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Controls for Lightwave RF second generation devices

Project description

Python library to provide a reliable communication link with LightWaveRF second generation lights and switches.

Note that in verion 0.8.0+ the architecture has changed. Features are no longer a (id, value) tuple, but instead are now instances of LWRFFeature objects, with id and state properties.

In version 0.8.0+ get_featureset_by_id has been removed. Use link.featuresets[feature_id] instead


The easiest way is

pip3 install lightwave2

Or just copy into your project

Using the library


You'll need to import the library

from lightwave2 import lightwave2

If you want to see all the messages passed back and forth with the Lightwave servers, set the logging level to debug:

import logging


Start by authenticating with the LW servers.

link = lightwave2.LWLink2("", "password")

This sets up a LWLink2 object called link, and gets an authentication token from LW which is stored in the object. We can now connect to the LW websocket service


Read hierarchy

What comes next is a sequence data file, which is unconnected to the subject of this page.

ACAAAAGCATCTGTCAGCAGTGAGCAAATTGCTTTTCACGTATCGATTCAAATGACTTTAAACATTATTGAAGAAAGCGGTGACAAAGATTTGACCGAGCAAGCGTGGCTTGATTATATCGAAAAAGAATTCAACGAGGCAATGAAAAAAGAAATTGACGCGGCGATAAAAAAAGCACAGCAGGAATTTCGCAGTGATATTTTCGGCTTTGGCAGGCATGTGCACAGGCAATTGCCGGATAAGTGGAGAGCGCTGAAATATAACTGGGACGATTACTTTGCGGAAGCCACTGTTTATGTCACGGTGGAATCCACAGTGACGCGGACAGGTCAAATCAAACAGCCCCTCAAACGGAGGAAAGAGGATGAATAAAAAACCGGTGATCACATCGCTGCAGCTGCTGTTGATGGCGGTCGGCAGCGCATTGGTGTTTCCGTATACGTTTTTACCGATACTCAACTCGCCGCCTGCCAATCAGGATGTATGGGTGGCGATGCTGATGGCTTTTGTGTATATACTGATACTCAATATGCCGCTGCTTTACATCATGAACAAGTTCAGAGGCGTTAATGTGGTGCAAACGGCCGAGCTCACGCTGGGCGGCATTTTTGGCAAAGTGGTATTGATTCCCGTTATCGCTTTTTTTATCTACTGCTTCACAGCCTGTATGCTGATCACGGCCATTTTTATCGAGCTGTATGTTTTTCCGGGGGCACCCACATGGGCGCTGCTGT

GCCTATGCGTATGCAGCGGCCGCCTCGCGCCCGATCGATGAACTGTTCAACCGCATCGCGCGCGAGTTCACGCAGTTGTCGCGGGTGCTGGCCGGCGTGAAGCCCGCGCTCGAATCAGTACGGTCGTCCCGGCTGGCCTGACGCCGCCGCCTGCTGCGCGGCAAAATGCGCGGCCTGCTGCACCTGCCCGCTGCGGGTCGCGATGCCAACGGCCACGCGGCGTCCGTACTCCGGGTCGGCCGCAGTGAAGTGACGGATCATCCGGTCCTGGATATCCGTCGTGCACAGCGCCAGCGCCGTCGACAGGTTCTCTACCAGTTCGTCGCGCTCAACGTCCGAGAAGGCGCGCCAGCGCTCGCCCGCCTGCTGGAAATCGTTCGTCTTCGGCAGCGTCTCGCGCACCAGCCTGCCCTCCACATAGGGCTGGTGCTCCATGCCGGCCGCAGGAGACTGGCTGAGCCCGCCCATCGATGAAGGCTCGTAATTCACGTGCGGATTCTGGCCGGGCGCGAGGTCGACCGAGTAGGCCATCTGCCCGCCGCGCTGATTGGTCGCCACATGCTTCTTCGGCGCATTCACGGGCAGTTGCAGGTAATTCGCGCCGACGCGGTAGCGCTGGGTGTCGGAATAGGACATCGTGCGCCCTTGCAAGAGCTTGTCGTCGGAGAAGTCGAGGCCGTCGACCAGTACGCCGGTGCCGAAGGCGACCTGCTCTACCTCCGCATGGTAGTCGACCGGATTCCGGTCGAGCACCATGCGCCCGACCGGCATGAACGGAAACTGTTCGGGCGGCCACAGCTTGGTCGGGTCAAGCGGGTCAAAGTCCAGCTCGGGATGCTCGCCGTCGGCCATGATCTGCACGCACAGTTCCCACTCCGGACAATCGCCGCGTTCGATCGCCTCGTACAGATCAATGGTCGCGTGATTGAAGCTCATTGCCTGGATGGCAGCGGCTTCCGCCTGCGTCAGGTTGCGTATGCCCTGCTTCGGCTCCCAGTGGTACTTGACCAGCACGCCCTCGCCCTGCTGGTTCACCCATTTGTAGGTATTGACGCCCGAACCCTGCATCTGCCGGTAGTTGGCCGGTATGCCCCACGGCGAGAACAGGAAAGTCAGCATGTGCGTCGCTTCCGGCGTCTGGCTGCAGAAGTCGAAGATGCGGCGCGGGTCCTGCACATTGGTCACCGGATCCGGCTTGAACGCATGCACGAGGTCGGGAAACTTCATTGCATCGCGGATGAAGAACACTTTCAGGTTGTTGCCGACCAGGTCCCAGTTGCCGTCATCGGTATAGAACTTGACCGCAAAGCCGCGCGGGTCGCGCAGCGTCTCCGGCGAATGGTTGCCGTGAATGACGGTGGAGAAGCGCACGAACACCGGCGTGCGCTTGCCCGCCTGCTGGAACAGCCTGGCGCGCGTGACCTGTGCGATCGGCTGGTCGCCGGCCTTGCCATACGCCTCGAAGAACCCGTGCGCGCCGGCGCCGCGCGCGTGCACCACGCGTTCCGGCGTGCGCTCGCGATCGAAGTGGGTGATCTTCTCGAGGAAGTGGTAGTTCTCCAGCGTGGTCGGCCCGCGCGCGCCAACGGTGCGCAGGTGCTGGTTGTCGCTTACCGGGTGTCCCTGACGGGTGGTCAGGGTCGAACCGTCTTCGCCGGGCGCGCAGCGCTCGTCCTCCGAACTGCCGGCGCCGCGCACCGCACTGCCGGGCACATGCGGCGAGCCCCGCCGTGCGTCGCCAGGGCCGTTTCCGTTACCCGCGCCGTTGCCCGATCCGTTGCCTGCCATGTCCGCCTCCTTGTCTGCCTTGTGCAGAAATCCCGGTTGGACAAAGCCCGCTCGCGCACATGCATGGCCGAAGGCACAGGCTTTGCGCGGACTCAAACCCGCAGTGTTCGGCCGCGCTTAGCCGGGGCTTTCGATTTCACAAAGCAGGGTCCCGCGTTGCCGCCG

This requests the LW server to tell us all of the registered "featuresets". A "featureset" is LW's word for a group of features (e.g. a light switch could have features for "power" and "brightness") - this is what I think of as a device, but that's not how LW describes them (sidenote: what LW considers to be a device depends on the generation of the hardware - for gen 1 hardware, devices and featuresets correspond, for gen2 a device corresponds to a physical object; e.g. a 2 gang switch is a single device, but 2 featuresets).

Running get_hierarchy populates a dictionary of all of the featuresets available. the dictionary keys are unique identifiers provided by LW, the values are LWRFFeatureSet objects that hold information about the featureset.